The builder edged his creation closer, aching to feel any warmth from the boy's mold. It pleased him to make contact with humans, to touch their hand or shoulder, and let their warmth ebb from their body to his. He was immune and unfeeling to the elements, but it was a comfort when he was traveling into the mortal worlds nonetheless. The builder had brought thousands of creations to life, some invented with less care, and others with prolonged time and perfection. The mold laying limply next to him was the latter.
He kneeled quietly over his creation, his head hanging limply and his arms folded about his waist. The builder rocked back and forth slowly, trying to alleviate some sort of feeling that poked its way through his impregnable mind. The builder had no name for it, but he noticed in the mortal world how people oftentimes seemed withdrawn, untalkative, and sad. Maybe he was experiencing something familiar.
He begun to breathe manually, exhaling milky energies that shuddered their way out of his maw. They escaped into the air with joy, darting excitedly about Sweet Dream.
The builder had breathed life into his land, into his creations, but never himself. Over the expanses of time it stole away from him, but it seemed to not take much of a toll from the builder. Perhaps now it was becoming more evident. It was good in a way, though, because he grieved less over those he had to thieve life away from in order to power his creations. Ah, but such is the way of life, the builder often mused to himself.
Take away a mortal's right to breathe and exsist so their life may be transferred to another. It was the universe's cycle of death and rebirth, as disgustingly twisted as it may seem. In a way, it was a gift passed from one stranger to another stranger. The builder tried to look at it all in that perspective, so he may not rest on the fact they never agreed to die and leave their mates and family broods.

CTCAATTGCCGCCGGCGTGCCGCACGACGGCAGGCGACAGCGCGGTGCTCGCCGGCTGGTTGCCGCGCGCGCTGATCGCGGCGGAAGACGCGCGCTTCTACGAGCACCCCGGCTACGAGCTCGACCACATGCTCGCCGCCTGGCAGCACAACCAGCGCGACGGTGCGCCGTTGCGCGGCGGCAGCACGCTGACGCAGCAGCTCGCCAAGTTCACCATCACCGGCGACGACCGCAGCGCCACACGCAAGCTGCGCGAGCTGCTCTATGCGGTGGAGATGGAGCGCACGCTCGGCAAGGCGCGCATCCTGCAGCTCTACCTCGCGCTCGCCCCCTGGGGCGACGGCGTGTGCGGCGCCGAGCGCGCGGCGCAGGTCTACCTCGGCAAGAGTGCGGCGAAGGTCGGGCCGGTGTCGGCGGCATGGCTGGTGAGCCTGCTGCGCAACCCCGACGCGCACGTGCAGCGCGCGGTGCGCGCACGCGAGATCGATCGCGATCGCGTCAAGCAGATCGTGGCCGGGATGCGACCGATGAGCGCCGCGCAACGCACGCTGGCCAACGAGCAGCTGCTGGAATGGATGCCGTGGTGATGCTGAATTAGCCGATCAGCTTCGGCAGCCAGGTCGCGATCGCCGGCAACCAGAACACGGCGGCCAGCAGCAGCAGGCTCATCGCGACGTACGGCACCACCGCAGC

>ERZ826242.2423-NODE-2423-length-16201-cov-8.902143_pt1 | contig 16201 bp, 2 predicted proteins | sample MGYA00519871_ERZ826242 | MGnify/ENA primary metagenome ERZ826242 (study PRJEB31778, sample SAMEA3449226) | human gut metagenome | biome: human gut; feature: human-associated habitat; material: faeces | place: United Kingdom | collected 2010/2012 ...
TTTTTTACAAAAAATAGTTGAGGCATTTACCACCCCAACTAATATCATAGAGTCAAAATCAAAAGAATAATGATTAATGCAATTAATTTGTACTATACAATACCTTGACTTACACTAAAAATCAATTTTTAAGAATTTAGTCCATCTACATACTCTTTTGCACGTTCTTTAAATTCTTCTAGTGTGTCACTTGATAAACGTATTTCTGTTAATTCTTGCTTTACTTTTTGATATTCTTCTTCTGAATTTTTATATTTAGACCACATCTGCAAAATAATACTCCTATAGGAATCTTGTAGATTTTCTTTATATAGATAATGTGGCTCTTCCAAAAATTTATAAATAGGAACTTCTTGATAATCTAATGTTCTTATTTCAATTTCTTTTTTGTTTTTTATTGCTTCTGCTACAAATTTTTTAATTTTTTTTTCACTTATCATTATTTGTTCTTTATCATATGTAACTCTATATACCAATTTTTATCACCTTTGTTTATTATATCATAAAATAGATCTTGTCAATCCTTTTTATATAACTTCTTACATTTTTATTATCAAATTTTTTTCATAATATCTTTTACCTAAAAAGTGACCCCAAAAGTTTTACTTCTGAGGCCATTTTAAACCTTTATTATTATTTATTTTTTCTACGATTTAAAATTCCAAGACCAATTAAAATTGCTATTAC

The builder let out a shaky, forced breath. All this time he had fashioned and built humans with his enduring endeavors, but now he felt like nothing more than a cog whose oils had run out. He desperately needed someone to build him back up again. The builder was immortal, yea, but it was not as if fate smiled kindly upon him. Rather, it grinned snarkily at him. He had taken pieces of who he wanted to be and stored them in his creations.
In that prospect, he was keeping himself alive through the souls and bodies of humans. Hadn't the universe ever thought that maybe builders would tire of endlessly creating? It would be dizzingly foreign to forever rest with the humans and act like them. Pretend like he was never a builder. That in itself would too be stressful and saddening. When he explored mortal lands it gave him a sense of adventure coursing through his human veins. A sense of importance and impending danger.
As a human, he could lose himself in a void of rapture and jubilation. It was like the drugs mortal used - he had experimented with them before - which left its user with a sense of forgetfulness and calmness until it wore off. It was the same for the builder. He would make friends in thousands, if not millions of different worlds, only to abandon them with no explanation. They probably hated him for leaving, but the builder had no other viable option.
It was being a builder, a creator, or nothing at all. It overpowered every single human, primalistic desire. Clutching the boy's mold to his chest, the builder closed his liquid eyes. In his mind's eye a pathway opened up before him, beckoning him to come close, to come further. A flash of blinding white light seared the builder's mind, forcing a grimace out of him.
It was time to travel again.